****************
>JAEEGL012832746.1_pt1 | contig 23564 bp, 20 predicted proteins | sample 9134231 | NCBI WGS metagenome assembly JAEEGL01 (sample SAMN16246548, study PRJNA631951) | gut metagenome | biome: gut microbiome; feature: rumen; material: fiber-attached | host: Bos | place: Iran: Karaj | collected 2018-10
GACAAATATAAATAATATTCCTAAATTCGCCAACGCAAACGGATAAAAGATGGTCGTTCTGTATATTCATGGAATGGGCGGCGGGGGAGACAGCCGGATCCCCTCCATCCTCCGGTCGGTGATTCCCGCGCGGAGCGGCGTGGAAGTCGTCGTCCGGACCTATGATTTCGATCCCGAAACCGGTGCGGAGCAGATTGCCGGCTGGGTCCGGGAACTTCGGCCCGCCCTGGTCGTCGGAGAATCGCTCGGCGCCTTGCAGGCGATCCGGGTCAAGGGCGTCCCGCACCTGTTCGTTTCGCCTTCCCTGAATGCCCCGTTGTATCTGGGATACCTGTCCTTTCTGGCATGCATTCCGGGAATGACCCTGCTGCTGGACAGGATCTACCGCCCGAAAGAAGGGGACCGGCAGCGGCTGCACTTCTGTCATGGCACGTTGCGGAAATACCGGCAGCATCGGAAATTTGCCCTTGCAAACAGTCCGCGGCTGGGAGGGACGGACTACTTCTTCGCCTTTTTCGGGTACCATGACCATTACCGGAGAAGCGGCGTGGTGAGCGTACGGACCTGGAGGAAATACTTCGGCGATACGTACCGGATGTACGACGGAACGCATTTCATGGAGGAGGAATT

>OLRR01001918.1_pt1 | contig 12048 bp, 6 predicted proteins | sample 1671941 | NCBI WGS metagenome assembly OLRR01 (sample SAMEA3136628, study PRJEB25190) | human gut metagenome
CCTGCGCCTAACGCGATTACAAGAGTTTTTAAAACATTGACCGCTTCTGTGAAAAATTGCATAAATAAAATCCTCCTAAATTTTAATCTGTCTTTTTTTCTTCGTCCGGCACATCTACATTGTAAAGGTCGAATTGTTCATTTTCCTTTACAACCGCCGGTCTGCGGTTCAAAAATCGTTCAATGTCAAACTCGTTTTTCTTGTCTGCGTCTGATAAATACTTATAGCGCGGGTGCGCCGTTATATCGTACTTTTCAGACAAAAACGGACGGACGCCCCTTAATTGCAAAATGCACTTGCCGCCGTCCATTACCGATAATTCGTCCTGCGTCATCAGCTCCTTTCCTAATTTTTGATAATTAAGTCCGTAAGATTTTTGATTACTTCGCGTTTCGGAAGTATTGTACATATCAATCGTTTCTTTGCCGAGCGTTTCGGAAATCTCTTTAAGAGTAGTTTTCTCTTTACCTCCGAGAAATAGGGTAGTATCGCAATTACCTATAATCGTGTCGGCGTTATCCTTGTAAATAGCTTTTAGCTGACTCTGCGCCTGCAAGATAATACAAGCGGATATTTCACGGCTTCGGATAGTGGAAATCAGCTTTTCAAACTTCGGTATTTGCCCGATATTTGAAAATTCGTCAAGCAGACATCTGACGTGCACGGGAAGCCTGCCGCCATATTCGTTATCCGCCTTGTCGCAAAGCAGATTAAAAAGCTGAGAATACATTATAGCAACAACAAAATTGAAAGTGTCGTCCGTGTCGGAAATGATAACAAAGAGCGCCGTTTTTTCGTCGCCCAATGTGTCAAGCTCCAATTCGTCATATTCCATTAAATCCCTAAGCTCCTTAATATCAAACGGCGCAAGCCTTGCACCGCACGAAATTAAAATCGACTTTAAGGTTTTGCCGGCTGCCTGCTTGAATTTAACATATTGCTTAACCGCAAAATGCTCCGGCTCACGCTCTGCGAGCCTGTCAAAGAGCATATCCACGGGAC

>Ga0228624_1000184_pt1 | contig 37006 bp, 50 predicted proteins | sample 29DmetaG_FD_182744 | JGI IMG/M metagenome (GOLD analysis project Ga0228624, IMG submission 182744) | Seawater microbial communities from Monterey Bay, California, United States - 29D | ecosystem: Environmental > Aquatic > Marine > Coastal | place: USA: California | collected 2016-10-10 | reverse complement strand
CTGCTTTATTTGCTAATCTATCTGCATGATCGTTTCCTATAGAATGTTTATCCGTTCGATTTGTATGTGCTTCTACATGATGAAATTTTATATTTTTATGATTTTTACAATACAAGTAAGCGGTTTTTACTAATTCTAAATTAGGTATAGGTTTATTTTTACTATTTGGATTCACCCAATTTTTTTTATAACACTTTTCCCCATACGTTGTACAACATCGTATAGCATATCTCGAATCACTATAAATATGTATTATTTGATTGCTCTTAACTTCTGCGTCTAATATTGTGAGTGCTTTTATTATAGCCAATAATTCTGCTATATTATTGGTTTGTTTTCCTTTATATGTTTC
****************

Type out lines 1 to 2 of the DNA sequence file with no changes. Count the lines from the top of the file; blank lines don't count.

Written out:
>JAEEGL012832746.1_pt1 | contig 23564 bp, 20 predicted proteins | sample 9134231 | NCBI WGS metagenome assembly JAEEGL01 (sample SAMN16246548, study PRJNA631951) | gut metagenome | biome: gut microbiome; feature: rumen; material: fiber-attached | host: Bos | place: Iran: Karaj | collected 2018-10
GACAAATATAAATAATATTCCTAAATTCGCCAACGCAAACGGATAAAAGATGGTCGTTCTGTATATTCATGGAATGGGCGGCGGGGGAGACAGCCGGATCCCCTCCATCCTCCGGTCGGTGATTCCCGCGCGGAGCGGCGTGGAAGTCGTCGTCCGGACCTATGATTTCGATCCCGAAACCGGTGCGGAGCAGATTGCCGGCTGGGTCCGGGAACTTCGGCCCGCCCTGGTCGTCGGAGAATCGCTCGGCGCCTTGCAGGCGATCCGGGTCAAGGGCGTCCCGCACCTGTTCGTTTCGCCTTCCCTGAATGCCCCGTTGTATCTGGGATACCTGTCCTTTCTGGCATGCATTCCGGGAATGACCCTGCTGCTGGACAGGATCTACCGCCCGAAAGAAGGGGACCGGCAGCGGCTGCACTTCTGTCATGGCACGTTGCGGAAATACCGGCAGCATCGGAAATTTGCCCTTGCAAACAGTCCGCGGCTGGGAGGGACGGACTACTTCTTCGCCTTTTTCGGGTACCATGACCATTACCGGAGAAGCGGCGTGGTGAGCGTACGGACCTGGAGGAAATACTTCGGCGATACGTACCGGATGTACGACGGAACGCATTTCATGGAGGAGGAATT